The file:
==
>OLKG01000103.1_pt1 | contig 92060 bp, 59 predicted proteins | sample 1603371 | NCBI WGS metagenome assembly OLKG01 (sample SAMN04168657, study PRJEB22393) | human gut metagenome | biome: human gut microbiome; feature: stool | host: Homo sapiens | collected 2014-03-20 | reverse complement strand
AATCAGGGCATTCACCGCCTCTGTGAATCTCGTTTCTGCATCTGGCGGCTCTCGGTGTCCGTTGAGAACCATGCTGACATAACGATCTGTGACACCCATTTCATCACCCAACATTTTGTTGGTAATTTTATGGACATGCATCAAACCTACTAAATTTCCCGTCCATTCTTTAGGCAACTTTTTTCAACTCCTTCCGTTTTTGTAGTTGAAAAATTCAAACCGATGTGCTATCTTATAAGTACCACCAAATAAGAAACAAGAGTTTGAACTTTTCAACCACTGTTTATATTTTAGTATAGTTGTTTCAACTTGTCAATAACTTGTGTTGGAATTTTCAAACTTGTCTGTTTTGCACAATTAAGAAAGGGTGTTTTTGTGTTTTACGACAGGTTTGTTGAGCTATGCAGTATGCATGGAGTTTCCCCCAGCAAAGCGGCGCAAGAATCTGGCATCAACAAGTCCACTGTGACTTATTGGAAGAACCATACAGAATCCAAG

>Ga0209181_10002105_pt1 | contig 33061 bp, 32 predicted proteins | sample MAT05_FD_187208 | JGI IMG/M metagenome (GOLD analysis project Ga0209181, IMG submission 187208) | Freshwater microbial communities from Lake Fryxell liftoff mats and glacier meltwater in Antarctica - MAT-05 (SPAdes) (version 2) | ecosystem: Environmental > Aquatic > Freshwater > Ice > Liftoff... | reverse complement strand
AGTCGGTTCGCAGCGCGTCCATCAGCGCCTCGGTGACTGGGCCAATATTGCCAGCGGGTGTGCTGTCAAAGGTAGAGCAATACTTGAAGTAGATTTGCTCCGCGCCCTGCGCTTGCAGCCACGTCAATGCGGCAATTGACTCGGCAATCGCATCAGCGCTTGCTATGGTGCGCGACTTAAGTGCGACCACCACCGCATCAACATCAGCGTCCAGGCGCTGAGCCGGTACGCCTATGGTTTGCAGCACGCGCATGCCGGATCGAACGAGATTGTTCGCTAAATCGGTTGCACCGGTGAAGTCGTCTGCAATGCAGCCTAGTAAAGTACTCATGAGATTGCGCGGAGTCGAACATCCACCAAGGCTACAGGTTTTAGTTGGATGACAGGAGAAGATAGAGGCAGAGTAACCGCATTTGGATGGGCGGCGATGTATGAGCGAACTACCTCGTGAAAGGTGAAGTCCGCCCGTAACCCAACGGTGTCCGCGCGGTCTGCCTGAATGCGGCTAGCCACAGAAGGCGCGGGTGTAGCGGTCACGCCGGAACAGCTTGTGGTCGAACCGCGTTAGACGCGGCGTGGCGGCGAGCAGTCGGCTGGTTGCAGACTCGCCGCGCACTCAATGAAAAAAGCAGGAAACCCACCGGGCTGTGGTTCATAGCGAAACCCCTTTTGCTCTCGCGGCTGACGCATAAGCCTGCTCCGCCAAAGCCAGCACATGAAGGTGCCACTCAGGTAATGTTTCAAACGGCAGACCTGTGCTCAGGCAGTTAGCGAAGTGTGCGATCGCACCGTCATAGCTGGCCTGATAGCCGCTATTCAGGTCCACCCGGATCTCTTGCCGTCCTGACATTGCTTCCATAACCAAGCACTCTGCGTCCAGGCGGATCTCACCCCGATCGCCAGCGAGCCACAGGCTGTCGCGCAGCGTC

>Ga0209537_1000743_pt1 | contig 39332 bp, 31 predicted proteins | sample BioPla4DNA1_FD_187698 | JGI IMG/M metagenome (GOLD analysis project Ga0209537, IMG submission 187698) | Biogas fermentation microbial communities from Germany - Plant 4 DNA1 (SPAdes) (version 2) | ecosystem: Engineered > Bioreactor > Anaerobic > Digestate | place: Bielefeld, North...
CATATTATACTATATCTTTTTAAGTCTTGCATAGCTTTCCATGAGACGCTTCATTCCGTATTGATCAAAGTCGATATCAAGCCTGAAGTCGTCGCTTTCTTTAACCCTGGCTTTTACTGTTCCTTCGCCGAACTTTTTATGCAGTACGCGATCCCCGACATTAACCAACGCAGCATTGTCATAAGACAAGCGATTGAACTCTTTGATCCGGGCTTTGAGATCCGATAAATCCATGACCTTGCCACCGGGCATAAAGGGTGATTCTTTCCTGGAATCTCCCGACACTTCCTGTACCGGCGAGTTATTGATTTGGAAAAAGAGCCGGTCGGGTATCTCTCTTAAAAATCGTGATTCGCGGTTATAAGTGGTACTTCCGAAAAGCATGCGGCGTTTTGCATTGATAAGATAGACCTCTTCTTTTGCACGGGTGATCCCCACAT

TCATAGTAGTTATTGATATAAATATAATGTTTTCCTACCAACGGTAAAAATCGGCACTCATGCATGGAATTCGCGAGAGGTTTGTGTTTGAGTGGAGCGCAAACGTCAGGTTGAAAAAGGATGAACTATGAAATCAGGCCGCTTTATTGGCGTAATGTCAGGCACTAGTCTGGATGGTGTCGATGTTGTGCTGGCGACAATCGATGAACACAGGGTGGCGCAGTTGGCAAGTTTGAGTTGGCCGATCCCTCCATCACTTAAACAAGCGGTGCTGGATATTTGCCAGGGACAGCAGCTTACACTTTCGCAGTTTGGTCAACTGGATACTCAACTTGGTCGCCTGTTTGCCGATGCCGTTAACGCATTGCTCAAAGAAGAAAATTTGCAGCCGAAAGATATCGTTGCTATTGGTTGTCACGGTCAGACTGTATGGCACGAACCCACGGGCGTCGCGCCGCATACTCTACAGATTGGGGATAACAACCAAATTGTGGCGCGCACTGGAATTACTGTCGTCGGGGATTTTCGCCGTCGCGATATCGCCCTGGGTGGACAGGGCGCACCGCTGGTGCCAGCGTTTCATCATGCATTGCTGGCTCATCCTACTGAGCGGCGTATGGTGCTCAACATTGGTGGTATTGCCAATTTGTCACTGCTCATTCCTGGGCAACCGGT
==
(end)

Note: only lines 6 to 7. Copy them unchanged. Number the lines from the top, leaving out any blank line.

CATATTATACTATATCTTTTTAAGTCTTGCATAGCTTTCCATGAGACGCTTCATTCCGTATTGATCAAAGTCGATATCAAGCCTGAAGTCGTCGCTTTCTTTAACCCTGGCTTTTACTGTTCCTTCGCCGAACTTTTTATGCAGTACGCGATCCCCGACATTAACCAACGCAGCATTGTCATAAGACAAGCGATTGAACTCTTTGATCCGGGCTTTGAGATCCGATAAATCCATGACCTTGCCACCGGGCATAAAGGGTGATTCTTTCCTGGAATCTCCCGACACTTCCTGTACCGGCGAGTTATTGATTTGGAAAAAGAGCCGGTCGGGTATCTCTCTTAAAAATCGTGATTCGCGGTTATAAGTGGTACTTCCGAAAAGCATGCGGCGTTTTGCATTGATAAGATAGACCTCTTCTTTTGCACGGGTGATCCCCACAT

TCATAGTAGTTATTGATATAAATATAATGTTTTCCTACCAACGGTAAAAATCGGCACTCATGCATGGAATTCGCGAGAGGTTTGTGTTTGAGTGGAGCGCAAACGTCAGGTTGAAAAAGGATGAACTATGAAATCAGGCCGCTTTATTGGCGTAATGTCAGGCACTAGTCTGGATGGTGTCGATGTTGTGCTGGCGACAATCGATGAACACAGGGTGGCGCAGTTGGCAAGTTTGAGTTGGCCGATCCCTCCATCACTTAAACAAGCGGTGCTGGATATTTGCCAGGGACAGCAGCTTACACTTTCGCAGTTTGGTCAACTGGATACTCAACTTGGTCGCCTGTTTGCCGATGCCGTTAACGCATTGCTCAAAGAAGAAAATTTGCAGCCGAAAGATATCGTTGCTATTGGTTGTCACGGTCAGACTGTATGGCACGAACCCACGGGCGTCGCGCCGCATACTCTACAGATTGGGGATAACAACCAAATTGTGGCGCGCACTGGAATTACTGTCGTCGGGGATTTTCGCCGTCGCGATATCGCCCTGGGTGGACAGGGCGCACCGCTGGTGCCAGCGTTTCATCATGCATTGCTGGCTCATCCTACTGAGCGGCGTATGGTGCTCAACATTGGTGGTATTGCCAATTTGTCACTGCTCATTCCTGGGCAACCGGT